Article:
Revisiting Hybridization Kinetics with Improved Elementary Step Simulation

Authors Jordan Lovrod, Boyan Beronov, Chenwei Zhang, Erik Winfree, Anne Condon

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Jordan Lovrod
  • University of British Columbia, Vancouver, Canada
Boyan Beronov
  • University of British Columbia, Vancouver, Canada
Chenwei Zhang
  • University of British Columbia, Vancouver, Canada
Erik Winfree
  • California Institute of Technology, Pasadena, CA, USA
Anne Condon
  • University of British Columbia, Vancouver, Canada

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Jordan Lovrod, Boyan Beronov, Chenwei Zhang, Erik Winfree, and Anne Condon. Revisiting Hybridization Kinetics with Improved Elementary Step Simulation. In 29th International Conference on DNA Computing and Molecular Programming (DNA 29). Leibniz International Proceedings in Informatics (LIPIcs), Volume 276, pp. 5:1-5:24, Schloss Dagstuhl – Leibniz-Zentrum für Informatik (2023)


Nucleic acid strands, which react by forming and breaking Watson-Crick base pairs, can be designed to form complex nanoscale structures or devices. Controlling such systems requires accurate predictions of the reaction rate and of the folding pathways of interacting strands. Simulators such as Multistrand model these kinetic properties using continuous-time Markov chains (CTMCs), whose states and transitions correspond to secondary structures and elementary base pair changes, respectively. The transient dynamics of a CTMC are determined by a kinetic model, which assigns transition rates to pairs of states, and the rate of a reaction can be estimated using the mean first passage time (MFPT) of its CTMC. However, use of Multistrand is limited by its slow runtime, particularly on rare events, and the quality of its rate predictions is compromised by a poorly-calibrated and simplistic kinetic model. The former limitation can be addressed by constructing truncated CTMCs, which only include a small subset of states and transitions, selected either manually or through simulation. As a first step to address the latter limitation, Bayesian posterior inference in an Arrhenius-type kinetic model was performed in earlier work, using a small experimental dataset of DNA reaction rates and a fixed set of manually truncated CTMCs, which we refer to as Assumed Pathway (AP) state spaces. In this work we extend this approach, by introducing a new prior model that is directly motivated by the physical meaning of the parameters and that is compatible with experimental measurements of elementary rates, and by using a larger dataset of 1105 reactions as well as larger truncated state spaces obtained from the recently introduced stochastic Pathway Elaboration (PE) method. We assess the quality of the resulting posterior distribution over kinetic parameters, as well as the quality of the posterior reaction rates predicted using AP and PE state spaces. Finally, we use the newly parameterised PE state spaces and Multistrand simulations to investigate the strong variation of helix hybridization reaction rates in a dataset of Hata et al. While we find strong evidence for the nucleation-zippering model of hybridization, in the classical sense that the rate-limiting phase is composed of elementary steps reaching a small "nucleus" of critical stability, the strongly sequence-dependent structure of the trajectory ensemble up to nucleation appears to be much richer than assumed in the model by Hata et al. In particular, rather than being dominated by the collision probability of nucleation sites, the trajectory segment between first binding and nucleation tends to visit numerous secondary structures involving misnucleation and hairpins, and has a sizeable effect on the probability of overcoming the nucleation barrier.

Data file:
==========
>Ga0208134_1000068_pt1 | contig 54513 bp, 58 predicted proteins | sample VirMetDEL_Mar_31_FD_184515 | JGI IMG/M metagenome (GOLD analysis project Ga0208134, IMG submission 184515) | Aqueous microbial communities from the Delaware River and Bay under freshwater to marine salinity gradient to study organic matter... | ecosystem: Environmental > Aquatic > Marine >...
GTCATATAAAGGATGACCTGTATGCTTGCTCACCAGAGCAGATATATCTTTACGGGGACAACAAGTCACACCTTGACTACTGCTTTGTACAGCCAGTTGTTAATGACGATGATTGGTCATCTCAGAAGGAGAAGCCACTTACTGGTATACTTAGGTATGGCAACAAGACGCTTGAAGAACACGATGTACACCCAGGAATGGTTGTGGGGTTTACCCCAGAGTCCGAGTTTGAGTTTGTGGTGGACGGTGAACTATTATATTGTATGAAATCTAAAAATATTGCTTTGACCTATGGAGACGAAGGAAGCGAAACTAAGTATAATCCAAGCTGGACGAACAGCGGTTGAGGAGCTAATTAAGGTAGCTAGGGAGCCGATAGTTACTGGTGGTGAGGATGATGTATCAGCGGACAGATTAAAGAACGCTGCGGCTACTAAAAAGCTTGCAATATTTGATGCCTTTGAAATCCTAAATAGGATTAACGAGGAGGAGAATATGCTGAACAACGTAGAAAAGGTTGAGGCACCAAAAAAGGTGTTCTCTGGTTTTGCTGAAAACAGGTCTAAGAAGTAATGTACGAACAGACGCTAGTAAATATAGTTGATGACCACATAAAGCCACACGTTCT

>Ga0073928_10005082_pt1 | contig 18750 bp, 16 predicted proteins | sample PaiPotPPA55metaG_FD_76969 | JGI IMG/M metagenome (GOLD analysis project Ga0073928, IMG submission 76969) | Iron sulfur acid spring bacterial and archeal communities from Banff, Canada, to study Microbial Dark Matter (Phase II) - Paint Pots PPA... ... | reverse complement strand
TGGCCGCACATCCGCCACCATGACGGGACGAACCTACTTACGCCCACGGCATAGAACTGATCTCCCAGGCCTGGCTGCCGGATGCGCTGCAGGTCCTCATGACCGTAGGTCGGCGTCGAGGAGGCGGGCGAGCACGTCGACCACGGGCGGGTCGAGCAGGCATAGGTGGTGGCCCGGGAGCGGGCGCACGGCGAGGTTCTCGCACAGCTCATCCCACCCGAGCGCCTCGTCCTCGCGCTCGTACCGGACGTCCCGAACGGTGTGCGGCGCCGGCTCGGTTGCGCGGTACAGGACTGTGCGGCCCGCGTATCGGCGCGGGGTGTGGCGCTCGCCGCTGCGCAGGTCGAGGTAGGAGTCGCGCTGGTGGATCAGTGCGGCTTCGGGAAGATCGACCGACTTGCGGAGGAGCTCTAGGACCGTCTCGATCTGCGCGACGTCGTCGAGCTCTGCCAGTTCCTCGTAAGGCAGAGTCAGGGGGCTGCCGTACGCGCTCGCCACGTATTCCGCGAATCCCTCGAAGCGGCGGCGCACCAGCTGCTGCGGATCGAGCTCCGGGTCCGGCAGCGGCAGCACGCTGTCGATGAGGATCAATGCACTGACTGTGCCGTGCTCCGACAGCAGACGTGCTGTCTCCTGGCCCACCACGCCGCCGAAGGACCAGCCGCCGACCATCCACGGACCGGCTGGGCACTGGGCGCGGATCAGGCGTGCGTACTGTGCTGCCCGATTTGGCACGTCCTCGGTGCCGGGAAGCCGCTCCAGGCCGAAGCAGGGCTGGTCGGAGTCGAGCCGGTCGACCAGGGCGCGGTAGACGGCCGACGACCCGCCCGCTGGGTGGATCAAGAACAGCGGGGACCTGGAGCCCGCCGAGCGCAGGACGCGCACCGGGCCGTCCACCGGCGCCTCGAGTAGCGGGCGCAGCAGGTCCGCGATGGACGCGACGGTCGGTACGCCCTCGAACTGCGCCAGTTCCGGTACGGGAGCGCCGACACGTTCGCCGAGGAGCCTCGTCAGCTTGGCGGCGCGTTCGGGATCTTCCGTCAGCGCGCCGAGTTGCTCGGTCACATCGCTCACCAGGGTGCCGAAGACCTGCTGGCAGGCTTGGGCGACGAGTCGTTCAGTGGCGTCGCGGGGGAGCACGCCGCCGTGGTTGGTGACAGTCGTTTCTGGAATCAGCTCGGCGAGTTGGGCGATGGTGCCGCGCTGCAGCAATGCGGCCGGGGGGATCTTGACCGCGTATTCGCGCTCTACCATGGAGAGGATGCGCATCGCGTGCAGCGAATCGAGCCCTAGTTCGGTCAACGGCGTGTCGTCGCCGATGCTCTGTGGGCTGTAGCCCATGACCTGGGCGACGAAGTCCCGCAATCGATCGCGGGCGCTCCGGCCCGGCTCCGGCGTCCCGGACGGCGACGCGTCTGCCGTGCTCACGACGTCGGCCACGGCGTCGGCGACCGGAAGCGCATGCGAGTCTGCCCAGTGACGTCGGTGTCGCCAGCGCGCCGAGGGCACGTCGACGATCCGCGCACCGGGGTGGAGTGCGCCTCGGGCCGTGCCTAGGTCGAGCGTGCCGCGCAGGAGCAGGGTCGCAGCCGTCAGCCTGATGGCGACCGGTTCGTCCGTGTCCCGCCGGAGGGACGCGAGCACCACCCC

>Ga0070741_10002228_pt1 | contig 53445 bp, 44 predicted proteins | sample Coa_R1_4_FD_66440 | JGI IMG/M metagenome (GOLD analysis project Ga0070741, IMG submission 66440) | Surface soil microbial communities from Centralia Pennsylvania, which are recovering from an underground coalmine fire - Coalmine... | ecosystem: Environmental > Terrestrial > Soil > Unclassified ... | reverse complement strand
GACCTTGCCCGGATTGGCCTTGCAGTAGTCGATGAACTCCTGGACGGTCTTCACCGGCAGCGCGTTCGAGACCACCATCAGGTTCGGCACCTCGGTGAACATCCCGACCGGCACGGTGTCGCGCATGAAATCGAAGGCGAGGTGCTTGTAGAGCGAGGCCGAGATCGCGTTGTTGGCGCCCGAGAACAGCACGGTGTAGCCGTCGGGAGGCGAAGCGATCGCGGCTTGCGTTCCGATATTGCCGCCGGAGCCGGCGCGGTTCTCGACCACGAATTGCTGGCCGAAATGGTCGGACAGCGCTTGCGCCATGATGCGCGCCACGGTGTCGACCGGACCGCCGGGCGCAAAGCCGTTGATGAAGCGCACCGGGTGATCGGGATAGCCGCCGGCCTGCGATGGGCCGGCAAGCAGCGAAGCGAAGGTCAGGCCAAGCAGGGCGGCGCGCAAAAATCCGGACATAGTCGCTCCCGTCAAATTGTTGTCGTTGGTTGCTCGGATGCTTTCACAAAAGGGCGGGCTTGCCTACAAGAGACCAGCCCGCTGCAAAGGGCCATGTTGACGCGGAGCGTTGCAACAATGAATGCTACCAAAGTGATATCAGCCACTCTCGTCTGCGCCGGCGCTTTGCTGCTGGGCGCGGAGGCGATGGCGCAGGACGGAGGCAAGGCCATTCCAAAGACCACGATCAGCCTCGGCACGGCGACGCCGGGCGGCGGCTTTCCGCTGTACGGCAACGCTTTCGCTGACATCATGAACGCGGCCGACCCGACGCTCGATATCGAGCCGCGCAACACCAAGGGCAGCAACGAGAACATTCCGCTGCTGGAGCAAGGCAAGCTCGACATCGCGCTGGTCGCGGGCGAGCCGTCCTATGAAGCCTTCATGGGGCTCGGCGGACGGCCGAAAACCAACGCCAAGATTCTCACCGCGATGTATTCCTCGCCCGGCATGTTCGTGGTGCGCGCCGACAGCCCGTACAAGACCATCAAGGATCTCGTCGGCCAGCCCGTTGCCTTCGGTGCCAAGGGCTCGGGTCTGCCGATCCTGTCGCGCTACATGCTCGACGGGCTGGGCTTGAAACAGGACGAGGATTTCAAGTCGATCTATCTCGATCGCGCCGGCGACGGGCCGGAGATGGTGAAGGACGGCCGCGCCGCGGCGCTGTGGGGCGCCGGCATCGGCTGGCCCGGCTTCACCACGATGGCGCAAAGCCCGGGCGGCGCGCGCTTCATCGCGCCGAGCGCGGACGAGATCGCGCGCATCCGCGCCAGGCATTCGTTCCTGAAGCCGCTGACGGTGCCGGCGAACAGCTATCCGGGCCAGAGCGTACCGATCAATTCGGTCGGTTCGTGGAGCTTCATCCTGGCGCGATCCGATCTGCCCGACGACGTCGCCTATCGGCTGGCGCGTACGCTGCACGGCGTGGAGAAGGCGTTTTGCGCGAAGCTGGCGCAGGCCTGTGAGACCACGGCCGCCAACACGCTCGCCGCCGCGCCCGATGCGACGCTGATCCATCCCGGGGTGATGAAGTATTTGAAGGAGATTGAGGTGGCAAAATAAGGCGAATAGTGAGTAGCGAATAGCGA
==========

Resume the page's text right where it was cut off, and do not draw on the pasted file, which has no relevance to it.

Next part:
Subject Classification

ACM Subject Classification
  • Applied computing → Chemistry
  • DNA reaction kinetics
  • kinetic model calibration
  • simulation-based Bayesian inference
  • continuous-time Markov chains


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